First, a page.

THE GOD OF CARNAGE
OSO ARTS CENTRE, BARNES
020 8876 9885
RUNNING TIME – 80 MINUTES – NO INTERVAL
23 FEBRUARY 2022
Yasmina Reza’s blistering comedy of bad manners is brought vividly to life in a new production by OnBook Theatre at the OSO Arts Centre in Barnes, London.
Two couples meet up to discuss their sons who have had a fight – one of whom has broken some teeth. A quiet, considered discussion at first skewed by what ‘side’ you are on. Indeed, taking sides is very much a theme of the play as is semantics, and not just what you say, but how you say it. Veronique and Michel whose son, Bruno, is the victim; an ordinary, unremarkable couple in the main, whereas as Alain and Anette are a lawyer and wealth manager – a different league; chalk and cheese. Class is never too far from the surface.
Pop all these factors into the crucible and you have the ingredients for an explosion. And boy, do you get one. Within the time of the play the couples have set up battle lines against each other, argued and fought and then swapped sides to have a swipe at their other’s halves.
Rosie Edwards is simmering with injustice as Veronique; highly-strung, she is and an explosion waiting to happen. This is a superb performance and she draws the eye throughout. Michel has a much more laissez-faire attitude until he finds himself at the centre of accusations and he turns; Luke Mazzamuto unleashes his patent frustrations with life and love incredibly effectively. Emily Outred’s Anette is rather prim and proper to begin with, but gradually descends into a mouthy, bitchy drunk – and performs a masterly bodily function in the process; this is a performance of skill and joy, not least when she wins a particular battle with her husband – one which garnered a frisson of pleasure from the audience. Alain is the least demonstrative character; obsessed with his business and forever on his mobile phone; Malcolm Jeffries imbues him with a sneering, knowing, self-centred quality – none of the characters are particularly likeable, Alain, probably least of all.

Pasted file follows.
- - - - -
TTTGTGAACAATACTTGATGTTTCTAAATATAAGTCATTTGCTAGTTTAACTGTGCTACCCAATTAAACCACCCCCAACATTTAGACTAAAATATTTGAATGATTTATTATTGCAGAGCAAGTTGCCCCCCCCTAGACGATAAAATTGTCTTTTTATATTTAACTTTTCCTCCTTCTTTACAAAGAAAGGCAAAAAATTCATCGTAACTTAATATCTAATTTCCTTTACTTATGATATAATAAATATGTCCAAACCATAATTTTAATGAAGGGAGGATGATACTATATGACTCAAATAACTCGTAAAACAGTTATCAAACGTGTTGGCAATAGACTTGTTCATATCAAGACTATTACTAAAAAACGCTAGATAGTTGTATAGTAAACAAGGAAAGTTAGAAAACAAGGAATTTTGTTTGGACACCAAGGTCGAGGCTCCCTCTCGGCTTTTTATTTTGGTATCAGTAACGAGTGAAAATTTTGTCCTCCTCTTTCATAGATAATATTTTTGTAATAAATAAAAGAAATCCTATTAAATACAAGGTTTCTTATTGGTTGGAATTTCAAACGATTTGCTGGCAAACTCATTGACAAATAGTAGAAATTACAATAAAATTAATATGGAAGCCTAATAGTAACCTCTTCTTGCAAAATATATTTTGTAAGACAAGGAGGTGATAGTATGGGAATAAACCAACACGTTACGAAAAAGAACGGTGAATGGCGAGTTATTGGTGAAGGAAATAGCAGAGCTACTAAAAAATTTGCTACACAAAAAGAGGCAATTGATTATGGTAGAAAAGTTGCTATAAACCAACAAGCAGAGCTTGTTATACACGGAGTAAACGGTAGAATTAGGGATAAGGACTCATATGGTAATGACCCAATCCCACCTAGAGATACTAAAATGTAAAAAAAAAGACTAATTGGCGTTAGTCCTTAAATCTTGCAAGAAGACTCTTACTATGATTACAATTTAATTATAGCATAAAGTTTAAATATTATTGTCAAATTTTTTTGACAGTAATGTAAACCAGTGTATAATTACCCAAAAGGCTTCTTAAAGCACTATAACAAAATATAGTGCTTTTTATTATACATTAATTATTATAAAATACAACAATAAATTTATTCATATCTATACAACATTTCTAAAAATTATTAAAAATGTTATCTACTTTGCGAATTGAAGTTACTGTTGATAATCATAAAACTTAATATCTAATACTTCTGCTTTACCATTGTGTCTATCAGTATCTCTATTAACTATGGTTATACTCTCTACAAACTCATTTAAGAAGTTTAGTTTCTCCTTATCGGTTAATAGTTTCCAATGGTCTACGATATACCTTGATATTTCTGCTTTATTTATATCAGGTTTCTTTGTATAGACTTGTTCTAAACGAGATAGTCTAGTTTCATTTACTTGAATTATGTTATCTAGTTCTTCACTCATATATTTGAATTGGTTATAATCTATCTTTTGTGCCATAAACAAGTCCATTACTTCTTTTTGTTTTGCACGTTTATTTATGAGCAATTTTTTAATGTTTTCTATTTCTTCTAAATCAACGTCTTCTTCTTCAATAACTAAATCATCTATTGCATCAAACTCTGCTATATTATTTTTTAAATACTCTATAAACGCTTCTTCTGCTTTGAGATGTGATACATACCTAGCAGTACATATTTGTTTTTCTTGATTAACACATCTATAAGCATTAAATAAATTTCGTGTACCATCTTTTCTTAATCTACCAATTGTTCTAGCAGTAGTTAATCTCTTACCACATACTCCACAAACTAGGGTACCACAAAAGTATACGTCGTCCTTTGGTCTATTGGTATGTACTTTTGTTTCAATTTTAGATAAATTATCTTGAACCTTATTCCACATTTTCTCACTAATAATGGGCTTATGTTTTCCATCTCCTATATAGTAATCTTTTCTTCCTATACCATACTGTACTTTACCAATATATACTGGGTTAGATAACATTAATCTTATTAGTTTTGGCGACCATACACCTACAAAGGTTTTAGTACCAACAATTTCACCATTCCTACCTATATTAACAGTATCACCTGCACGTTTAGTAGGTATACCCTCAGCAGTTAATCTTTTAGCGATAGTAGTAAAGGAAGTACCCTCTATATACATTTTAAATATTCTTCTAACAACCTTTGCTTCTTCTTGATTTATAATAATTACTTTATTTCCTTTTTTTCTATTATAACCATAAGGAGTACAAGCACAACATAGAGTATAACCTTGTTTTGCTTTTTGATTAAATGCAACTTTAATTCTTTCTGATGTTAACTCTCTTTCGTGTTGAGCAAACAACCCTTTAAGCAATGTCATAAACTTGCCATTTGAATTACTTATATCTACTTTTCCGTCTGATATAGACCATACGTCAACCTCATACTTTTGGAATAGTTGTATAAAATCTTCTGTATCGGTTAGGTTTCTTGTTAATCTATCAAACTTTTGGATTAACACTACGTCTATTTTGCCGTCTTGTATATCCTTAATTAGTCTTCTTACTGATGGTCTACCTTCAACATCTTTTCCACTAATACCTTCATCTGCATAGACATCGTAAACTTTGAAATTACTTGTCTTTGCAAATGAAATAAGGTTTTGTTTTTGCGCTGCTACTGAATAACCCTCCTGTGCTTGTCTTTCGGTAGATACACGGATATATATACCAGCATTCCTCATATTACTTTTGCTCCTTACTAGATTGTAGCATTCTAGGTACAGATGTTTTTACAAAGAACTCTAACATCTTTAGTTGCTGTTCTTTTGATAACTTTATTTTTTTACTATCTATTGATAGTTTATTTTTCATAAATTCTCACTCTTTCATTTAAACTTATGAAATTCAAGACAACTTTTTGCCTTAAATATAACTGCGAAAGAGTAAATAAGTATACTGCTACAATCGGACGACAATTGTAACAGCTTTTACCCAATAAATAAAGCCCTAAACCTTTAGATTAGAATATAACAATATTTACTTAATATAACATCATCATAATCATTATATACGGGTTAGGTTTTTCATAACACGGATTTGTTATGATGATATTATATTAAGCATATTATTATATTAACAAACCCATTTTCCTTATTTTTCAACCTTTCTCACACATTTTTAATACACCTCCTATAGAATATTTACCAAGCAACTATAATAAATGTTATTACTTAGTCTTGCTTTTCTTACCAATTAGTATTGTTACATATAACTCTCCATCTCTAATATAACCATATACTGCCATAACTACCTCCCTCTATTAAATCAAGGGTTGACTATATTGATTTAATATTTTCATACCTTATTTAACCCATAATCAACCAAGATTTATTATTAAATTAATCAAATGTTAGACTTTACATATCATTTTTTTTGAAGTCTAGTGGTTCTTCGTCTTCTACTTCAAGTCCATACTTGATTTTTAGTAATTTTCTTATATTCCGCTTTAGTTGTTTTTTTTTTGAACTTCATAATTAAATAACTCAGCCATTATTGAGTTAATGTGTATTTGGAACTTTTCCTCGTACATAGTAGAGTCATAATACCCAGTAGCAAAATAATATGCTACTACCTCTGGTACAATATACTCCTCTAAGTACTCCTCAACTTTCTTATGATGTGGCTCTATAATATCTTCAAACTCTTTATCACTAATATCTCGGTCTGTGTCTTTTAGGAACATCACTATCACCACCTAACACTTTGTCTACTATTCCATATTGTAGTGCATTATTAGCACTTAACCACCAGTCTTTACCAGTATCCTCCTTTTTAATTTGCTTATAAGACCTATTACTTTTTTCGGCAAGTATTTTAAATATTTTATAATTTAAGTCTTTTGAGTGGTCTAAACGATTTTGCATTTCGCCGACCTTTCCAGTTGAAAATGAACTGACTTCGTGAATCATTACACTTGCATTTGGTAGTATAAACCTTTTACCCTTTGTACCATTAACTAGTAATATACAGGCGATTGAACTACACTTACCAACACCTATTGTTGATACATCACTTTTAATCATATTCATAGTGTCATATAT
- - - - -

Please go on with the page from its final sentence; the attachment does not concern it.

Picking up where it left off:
Occasionally some throwaway lines are little too muted, but this is a minor quibble in what is an excellent production.
Reza’s play and Christopher Hampton’s translation provide a wonderful indictment of the human adult and how badly they can behave when the moment comes – theirs is far worse than their sons. It is a play where you gasp and laugh in equal measure. Outrageous things are said; extraordinary actions taken – the human being can be a nasty piece of work sometimes. By the end of the play a realisation of what has happened comes to the fore – albeit too late.
The Oso Arts Centre is a wonderfully adaptable performance space, Ian Nicholas’s well-dressed set has the audience on three sides and, in the small auditorium, there is a potent and vital atmosphere. Director, Jason Moore has squeezed every awkward pause, sidelong glance, under and overtone of bile from this play and his production does it proud.
CAST & CREATIVES
ALAN REILLE – MALCOLM JEFFRIES
ANETTE REILLE – EMILY OUTRED
VERONIQUE VALLON – ROSIE EDWARDS
MICHEL VALLON – LUKE MAZZAMUTO
WRITER – YASMINA REZA
TRANSLATOR – CHRISTOPHER HAMPTON
DIRECTOR – JASON MOORE
TECHNICAL DESIGN – JONNY DANCIGER
SET & COSTUME DESIGN – IAN NICHOLAS
PRODUCTION IMAGE – GIACOMO GIANNELLI